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Outside jobs with CNC

Discussion in 'CNC Routing & Laser Cutting' started by craigwojo, Dec 15, 2007.

  1. craigwojo

    craigwojo Member

    Sep 23, 2005
    Hi everyone,

    While I am looking for a CNC table, I was wondering if any of you make money with you doing jobs for other companies that need work that can be done on you CNC.
    Being new with what can be done with a CNC table, I was wondering if any of you take on other work from others.
    What can you do with the CNC besides cutting plastic to make some channel letter inserts.
    What and how could I advertise that I can do with the CNC table to make extra money and keep the machine running during low production times?

    Thank you,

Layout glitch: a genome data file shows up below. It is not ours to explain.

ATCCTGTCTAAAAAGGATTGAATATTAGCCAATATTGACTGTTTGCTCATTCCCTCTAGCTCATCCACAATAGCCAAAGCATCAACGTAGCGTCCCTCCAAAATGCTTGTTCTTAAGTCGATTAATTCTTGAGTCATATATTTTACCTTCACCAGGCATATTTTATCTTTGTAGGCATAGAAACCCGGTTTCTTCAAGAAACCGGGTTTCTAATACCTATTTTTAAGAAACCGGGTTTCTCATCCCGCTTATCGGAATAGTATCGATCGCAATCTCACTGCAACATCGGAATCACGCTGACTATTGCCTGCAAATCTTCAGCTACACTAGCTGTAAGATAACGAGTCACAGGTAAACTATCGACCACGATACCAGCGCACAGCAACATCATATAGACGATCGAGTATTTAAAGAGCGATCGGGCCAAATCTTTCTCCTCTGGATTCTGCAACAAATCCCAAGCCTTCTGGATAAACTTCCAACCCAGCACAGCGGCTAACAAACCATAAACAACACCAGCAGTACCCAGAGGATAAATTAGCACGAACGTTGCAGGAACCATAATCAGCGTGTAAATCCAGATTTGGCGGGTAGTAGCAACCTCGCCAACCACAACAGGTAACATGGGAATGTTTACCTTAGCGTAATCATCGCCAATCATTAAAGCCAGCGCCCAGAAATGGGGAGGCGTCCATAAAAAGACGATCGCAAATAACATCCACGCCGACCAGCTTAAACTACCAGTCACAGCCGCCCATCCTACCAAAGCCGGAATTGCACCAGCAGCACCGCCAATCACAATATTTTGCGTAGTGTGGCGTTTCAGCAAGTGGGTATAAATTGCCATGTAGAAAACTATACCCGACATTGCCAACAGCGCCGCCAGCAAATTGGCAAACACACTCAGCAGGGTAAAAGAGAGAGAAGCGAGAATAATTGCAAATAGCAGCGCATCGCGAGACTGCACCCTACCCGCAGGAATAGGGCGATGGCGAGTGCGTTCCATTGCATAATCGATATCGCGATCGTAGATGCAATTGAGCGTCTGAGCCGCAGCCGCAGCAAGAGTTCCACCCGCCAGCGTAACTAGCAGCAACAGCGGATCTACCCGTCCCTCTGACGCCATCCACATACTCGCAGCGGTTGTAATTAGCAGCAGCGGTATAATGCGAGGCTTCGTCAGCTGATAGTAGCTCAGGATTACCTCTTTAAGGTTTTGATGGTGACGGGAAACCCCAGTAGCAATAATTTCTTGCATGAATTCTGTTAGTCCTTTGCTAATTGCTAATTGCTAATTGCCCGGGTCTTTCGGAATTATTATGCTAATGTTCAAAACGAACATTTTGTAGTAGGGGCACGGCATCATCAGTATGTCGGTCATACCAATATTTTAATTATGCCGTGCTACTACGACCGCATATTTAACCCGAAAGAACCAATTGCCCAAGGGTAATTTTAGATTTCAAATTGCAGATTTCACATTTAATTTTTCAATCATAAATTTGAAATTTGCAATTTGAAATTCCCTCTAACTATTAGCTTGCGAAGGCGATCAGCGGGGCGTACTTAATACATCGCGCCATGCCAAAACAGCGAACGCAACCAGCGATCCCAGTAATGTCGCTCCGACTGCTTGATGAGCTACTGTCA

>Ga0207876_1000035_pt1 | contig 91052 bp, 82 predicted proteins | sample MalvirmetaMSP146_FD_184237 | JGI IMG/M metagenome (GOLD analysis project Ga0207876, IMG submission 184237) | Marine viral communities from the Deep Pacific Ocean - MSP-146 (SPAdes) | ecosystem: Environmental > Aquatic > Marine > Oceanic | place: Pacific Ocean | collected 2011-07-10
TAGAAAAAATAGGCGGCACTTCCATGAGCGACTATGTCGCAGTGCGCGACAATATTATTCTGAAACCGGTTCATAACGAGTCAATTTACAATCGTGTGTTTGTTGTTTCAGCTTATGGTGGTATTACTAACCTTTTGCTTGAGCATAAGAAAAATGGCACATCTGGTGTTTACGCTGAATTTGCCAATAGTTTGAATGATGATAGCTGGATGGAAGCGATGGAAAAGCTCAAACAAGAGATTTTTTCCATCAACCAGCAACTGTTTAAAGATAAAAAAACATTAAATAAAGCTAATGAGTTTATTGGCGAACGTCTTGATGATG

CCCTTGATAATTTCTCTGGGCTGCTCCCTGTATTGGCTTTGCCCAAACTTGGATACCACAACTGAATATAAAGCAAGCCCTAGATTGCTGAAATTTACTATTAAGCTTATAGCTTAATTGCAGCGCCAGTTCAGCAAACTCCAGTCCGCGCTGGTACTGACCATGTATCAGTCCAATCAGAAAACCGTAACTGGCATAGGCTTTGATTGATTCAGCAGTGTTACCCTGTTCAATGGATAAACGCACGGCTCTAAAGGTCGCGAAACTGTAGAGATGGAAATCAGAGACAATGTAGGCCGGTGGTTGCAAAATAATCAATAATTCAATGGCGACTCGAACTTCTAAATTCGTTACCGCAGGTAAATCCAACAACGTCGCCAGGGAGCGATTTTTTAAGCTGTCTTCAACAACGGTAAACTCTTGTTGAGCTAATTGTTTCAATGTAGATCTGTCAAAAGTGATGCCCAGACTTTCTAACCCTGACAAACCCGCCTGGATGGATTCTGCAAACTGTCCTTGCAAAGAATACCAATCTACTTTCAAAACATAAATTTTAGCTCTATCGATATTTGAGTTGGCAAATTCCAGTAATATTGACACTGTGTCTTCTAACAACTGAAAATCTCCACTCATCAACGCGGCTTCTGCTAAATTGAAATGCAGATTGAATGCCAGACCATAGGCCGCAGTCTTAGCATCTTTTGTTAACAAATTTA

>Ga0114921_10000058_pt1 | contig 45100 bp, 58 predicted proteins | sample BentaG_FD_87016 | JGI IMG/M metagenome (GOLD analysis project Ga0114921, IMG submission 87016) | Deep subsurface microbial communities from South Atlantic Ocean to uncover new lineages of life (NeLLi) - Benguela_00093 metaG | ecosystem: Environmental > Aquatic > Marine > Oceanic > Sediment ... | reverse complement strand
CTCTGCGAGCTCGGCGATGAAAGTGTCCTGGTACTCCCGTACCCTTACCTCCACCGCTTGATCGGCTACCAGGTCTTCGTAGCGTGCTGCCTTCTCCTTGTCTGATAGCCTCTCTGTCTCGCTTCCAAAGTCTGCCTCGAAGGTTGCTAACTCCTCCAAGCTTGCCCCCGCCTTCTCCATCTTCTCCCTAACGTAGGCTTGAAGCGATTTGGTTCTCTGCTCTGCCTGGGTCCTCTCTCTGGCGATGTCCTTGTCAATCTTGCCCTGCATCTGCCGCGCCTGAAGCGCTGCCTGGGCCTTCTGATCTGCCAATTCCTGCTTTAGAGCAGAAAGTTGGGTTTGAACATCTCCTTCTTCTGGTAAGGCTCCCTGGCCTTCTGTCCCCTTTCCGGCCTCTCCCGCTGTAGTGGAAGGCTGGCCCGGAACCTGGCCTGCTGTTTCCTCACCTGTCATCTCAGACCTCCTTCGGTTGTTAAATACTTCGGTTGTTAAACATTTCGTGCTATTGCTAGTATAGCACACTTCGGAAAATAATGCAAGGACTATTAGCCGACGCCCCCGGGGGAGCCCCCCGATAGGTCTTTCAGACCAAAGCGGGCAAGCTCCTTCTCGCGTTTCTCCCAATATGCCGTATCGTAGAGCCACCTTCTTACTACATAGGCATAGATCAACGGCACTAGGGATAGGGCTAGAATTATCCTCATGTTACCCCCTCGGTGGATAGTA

2. TCC

    TCC Premium Subscriber

    Mar 18, 2007
    I am a cabinet shop that just started doing some signs, but I run my CNC almost all day everyday. If not for my own work then it is running cutting parts for other cabinet shops, some counter top work and even have a couple of artists that have me cut things for them. I will depend on what you get for a CNC to what it will work well for. I have found lots of things to keep it running. It also will depend on the program and your ability. Talk to some of the other shops in your area, you may be amazed at who will want things done. :thumb:Good luck and have some fun!
  3. ChiknNutz

    ChiknNutz Major Contributor

    Apr 18, 2003
    I've wanted a CNC for some time now, but never could justify it enough to pull the trigger. However, I do have some questions. I would assume that something capable of a full 4' x 8' would be about right, or do you need larger...or is that bigger than the bulk of what you do? I'd guess as long as you've got the room and the budget, bigger is always better in this case, huh?
  4. Westcoast Sign Guy

    Westcoast Sign Guy Very Active Member

    Jan 3, 2005
    San Diego, CA
    5'x10' I think is ideal for the sign industry
  5. bigpix

    bigpix New Member

    Nov 8, 2007